Killer Protists

By: Dillon Petersen

Plasmodium

Plasmodium is a large genus of parasitic protozoa. Infection with these protozoans is known as malaria. The parasite always has two hosts in its life cycle: a mosquito vector and a vertebrate host. The genus contains about 200 species in divided into several subgenera. At least ten species infect humans; other species infect other animals, including birds, reptiles and rodents.

Trypanosoma

The genus Trypanosoma contains a large number of parasitic species which infect wild and domesticated animals and humans in Africa. Commonly known as African sleeping sickness, human trypanosomiasis is caused by the species Trypanosoma brucei and is transmitted to humans through either a vector or the blood of ingested animals. The most common vector of Trypanosoma brucei is the tsetse fly, which may spread the parasite to humans and animals through bites. Through a process known as antigenic variation, some trypanosomes are able to evade the host's immune system by modifying their surface membrane, esentially multiplying with every surface change. As the disease progresses, Trypanosoma brucei gradually infiltrates the host's central nervous system. Symptoms include headache, weakness, and joint pain in the initial stages; anaemia, cardiovascular problems, and kidney disorders as the disease progresses; in its final stages, the disease may lead to extreme exhaustion and fatigue during the day, insomnia at night, coma, and ultimately death. Human trypanosomiasis affects as many as 66 million people in sub-Saharan Africa.

Giardia

Giardia is a microscopic parasite that causes the diarrheal illness known as giardiasis. Giardia is found on surfaces or in soil, food, or water that has been contaminated with feces from infected humans or animals.

Giardia is protected by an outer shell that allows it to survive outside the body for long periods of time and makes it tolerant to chlorine disinfection. While the parasite can be spread in different ways, water (drinking water and recreational water) is the most common method of transmission.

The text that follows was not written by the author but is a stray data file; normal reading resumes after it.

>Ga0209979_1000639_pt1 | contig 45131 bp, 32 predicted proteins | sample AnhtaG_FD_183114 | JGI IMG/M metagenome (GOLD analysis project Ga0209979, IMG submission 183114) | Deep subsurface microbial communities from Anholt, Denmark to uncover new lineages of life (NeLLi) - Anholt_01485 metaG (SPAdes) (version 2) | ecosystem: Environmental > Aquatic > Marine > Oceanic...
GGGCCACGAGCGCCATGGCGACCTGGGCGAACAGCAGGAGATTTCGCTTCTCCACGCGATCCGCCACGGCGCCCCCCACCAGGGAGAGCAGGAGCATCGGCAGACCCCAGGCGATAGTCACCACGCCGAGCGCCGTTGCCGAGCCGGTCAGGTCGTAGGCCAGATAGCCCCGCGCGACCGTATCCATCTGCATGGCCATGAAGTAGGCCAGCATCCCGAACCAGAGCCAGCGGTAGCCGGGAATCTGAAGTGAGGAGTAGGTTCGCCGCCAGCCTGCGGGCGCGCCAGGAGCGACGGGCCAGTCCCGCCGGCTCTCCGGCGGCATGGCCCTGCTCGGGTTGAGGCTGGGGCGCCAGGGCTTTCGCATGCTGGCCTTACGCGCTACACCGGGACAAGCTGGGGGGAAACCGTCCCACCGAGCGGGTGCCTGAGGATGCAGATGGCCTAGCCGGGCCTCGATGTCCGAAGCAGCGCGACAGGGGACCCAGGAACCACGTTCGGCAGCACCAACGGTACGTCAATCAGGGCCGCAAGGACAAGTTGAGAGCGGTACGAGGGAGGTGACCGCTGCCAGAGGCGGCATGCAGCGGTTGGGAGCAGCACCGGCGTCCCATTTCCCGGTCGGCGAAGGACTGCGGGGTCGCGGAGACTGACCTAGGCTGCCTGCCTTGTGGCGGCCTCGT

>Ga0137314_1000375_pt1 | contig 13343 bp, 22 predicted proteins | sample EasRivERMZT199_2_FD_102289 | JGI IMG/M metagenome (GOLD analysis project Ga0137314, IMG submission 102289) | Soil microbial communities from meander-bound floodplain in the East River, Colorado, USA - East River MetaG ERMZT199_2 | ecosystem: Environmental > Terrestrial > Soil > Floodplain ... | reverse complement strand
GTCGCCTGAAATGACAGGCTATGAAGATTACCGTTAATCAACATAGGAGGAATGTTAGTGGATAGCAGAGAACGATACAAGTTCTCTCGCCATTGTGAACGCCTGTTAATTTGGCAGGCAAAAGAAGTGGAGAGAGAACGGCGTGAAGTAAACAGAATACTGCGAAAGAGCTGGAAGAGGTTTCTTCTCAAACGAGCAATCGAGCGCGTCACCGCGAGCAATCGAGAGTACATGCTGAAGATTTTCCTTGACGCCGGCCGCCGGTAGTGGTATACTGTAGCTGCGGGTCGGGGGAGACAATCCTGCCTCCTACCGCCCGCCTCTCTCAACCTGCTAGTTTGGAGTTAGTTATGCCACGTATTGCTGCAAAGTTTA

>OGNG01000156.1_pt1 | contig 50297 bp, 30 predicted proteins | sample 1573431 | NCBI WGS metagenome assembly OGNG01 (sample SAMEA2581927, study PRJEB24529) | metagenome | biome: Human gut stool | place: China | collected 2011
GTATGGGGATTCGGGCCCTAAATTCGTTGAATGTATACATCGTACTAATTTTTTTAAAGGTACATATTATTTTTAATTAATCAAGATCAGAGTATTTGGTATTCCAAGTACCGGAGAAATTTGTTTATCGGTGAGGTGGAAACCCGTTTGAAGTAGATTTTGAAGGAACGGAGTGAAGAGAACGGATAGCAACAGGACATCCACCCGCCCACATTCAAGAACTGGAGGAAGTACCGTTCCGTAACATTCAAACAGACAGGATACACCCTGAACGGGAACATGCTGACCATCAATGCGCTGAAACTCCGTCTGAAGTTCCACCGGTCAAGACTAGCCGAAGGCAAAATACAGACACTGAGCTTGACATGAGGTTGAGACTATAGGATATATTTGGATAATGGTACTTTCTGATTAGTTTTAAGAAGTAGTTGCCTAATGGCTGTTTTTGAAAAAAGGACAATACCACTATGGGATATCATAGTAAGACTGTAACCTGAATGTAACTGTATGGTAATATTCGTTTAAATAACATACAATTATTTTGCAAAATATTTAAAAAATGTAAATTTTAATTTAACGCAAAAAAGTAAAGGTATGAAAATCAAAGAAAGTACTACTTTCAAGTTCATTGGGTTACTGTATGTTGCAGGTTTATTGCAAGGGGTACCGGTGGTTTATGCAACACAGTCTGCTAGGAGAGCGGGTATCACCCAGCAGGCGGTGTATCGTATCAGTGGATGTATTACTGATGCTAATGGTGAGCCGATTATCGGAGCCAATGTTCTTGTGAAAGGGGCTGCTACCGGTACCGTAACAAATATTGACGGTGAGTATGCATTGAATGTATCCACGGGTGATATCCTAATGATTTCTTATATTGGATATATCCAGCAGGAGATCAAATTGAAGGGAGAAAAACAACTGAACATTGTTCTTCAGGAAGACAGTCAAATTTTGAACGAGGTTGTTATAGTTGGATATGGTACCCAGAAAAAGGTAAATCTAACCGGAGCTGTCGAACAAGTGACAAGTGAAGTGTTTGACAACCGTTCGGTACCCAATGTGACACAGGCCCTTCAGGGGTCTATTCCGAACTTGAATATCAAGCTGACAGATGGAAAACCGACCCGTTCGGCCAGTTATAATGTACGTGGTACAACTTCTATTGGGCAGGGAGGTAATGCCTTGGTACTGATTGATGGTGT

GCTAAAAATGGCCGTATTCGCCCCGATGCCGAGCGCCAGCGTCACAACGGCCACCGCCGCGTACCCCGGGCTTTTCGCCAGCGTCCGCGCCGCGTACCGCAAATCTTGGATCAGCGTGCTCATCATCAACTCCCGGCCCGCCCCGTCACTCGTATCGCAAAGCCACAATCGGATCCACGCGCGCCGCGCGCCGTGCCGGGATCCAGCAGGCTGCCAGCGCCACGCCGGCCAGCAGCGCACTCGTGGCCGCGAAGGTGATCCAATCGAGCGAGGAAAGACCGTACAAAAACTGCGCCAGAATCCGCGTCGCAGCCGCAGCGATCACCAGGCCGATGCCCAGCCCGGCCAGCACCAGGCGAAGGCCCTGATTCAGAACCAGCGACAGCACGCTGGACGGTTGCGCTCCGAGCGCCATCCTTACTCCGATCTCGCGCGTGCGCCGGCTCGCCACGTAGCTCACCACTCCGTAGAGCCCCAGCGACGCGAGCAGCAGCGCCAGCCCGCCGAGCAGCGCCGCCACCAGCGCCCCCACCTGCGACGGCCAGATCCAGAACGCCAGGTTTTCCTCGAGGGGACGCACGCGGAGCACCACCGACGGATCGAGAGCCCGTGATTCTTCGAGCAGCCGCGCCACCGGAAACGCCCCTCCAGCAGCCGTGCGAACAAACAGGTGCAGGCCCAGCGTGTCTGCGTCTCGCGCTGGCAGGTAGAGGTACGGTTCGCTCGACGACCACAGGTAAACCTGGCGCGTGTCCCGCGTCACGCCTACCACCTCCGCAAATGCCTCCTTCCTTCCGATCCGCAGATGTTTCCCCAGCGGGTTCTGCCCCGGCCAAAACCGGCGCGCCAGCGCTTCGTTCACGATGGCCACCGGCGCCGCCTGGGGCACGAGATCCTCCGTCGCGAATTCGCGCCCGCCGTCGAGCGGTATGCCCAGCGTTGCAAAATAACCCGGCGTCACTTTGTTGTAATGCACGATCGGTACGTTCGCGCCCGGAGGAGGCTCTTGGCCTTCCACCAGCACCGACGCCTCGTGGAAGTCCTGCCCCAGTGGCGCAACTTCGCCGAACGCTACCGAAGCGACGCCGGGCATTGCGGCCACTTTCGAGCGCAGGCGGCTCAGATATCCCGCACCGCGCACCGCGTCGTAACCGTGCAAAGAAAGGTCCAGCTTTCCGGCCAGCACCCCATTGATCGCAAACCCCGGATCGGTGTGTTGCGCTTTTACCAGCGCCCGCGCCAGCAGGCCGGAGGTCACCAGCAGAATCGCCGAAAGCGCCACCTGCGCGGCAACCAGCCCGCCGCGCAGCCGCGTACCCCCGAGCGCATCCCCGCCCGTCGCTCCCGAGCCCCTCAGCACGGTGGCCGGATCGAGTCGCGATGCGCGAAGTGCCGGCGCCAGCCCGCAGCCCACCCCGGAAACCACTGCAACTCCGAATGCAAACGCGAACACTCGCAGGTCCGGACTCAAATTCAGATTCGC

Giardia infections usually clear up within a few weeks. But you may have intestinal problems long after the parasites are gone. Several drugs are generally effective against giardia parasites, but not everyone responds to them. Prevention is your best defense.

Dinoflagellates

The dinoflagellates are a large group of flagellate protists that constitute the phylum Dinoflagellata. Most are marineplankton, but they are common in fresh water habitats as well. Their populations are distributed depending on temperature, salinity, or depth. Many dinoflagellates are known to bephotosynthetic, but a large fraction of these are in fact mixotrophic, combining photosynthesis with ingestion of prey, (phagotrophy).[1] In terms of number of species, dinoflagellates form one of the largest groups of marine eukaryotes, although this group is substantially smaller than the diatoms.

Dinoflagellates are protists which have been classified using both the International Code of Botanical Nomenclature and the International Code of Zoological Nomenclature, approximately half living dinoflagellate species are autotrophs possessing chloroplasts and half are non-photosynthesising heterotrophs. It is now widely accepted that the ICBN should be used for their classification. Dinoflagellates and their cysts belong to the Division Pyrrhophyta, Class Dinophycaea, the related Class Ebriophyceae includes the ebridians which have internal siliceous skeletons, are extant and have a fossil record beginning in the Palaeocene.